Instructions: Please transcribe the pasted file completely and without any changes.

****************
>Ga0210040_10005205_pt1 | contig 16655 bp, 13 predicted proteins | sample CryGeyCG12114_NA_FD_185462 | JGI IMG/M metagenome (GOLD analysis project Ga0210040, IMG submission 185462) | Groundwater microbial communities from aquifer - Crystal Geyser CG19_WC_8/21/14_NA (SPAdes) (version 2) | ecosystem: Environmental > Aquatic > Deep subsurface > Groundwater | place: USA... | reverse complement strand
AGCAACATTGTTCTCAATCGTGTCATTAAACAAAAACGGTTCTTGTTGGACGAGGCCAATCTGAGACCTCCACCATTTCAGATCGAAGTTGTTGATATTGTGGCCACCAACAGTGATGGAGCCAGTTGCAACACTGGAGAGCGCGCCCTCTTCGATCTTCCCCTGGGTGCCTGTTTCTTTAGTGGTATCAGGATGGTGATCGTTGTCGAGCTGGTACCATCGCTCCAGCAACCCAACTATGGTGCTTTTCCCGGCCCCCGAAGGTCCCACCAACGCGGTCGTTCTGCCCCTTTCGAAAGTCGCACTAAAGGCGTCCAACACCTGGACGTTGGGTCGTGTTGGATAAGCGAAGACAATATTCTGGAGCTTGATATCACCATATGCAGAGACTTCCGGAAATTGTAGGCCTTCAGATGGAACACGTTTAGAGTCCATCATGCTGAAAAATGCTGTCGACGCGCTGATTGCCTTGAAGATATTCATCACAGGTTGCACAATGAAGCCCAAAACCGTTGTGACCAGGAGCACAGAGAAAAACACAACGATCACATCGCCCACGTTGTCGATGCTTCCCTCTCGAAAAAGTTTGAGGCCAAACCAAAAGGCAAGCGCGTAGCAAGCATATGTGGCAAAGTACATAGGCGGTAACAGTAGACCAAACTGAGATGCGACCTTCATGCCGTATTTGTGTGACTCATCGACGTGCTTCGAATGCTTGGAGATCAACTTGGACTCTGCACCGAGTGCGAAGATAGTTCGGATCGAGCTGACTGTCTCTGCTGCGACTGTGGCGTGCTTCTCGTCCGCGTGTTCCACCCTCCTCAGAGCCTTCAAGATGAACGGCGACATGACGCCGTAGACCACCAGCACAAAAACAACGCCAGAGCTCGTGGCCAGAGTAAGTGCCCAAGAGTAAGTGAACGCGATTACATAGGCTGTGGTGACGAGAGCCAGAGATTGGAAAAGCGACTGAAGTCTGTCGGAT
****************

>Ga0210040_10005205_pt1 | contig 16655 bp, 13 predicted proteins | sample CryGeyCG12114_NA_FD_185462 | JGI IMG/M metagenome (GOLD analysis project Ga0210040, IMG submission 185462) | Groundwater microbial communities from aquifer - Crystal Geyser CG19_WC_8/21/14_NA (SPAdes) (version 2) | ecosystem: Environmental > Aquatic > Deep subsurface > Groundwater | place: USA... | reverse complement strand
AGCAACATTGTTCTCAATCGTGTCATTAAACAAAAACGGTTCTTGTTGGACGAGGCCAATCTGAGACCTCCACCATTTCAGATCGAAGTTGTTGATATTGTGGCCACCAACAGTGATGGAGCCAGTTGCAACACTGGAGAGCGCGCCCTCTTCGATCTTCCCCTGGGTGCCTGTTTCTTTAGTGGTATCAGGATGGTGATCGTTGTCGAGCTGGTACCATCGCTCCAGCAACCCAACTATGGTGCTTTTCCCGGCCCCCGAAGGTCCCACCAACGCGGTCGTTCTGCCCCTTTCGAAAGTCGCACTAAAGGCGTCCAACACCTGGACGTTGGGTCGTGTTGGATAAGCGAAGACAATATTCTGGAGCTTGATATCACCATATGCAGAGACTTCCGGAAATTGTAGGCCTTCAGATGGAACACGTTTAGAGTCCATCATGCTGAAAAATGCTGTCGACGCGCTGATTGCCTTGAAGATATTCATCACAGGTTGCACAATGAAGCCCAAAACCGTTGTGACCAGGAGCACAGAGAAAAACACAACGATCACATCGCCCACGTTGTCGATGCTTCCCTCTCGAAAAAGTTTGAGGCCAAACCAAAAGGCAAGCGCGTAGCAAGCATATGTGGCAAAGTACATAGGCGGTAACAGTAGACCAAACTGAGATGCGACCTTCATGCCGTATTTGTGTGACTCATCGACGTGCTTCGAATGCTTGGAGATCAACTTGGACTCTGCACCGAGTGCGAAGATAGTTCGGATCGAGCTGACTGTCTCTGCTGCGACTGTGGCGTGCTTCTCGTCCGCGTGTTCCACCCTCCTCAGAGCCTTCAAGATGAACGGCGACATGACGCCGTAGACCACCAGCACAAAAACAACGCCAGAGCTCGTGGCCAGAGTAAGTGCCCAAGAGTAAGTGAACGCGATTACATAGGCTGTGGTGACGAGAGCCAGAGATTGGAAAAGCGACTGAAGTCTGTCGGAT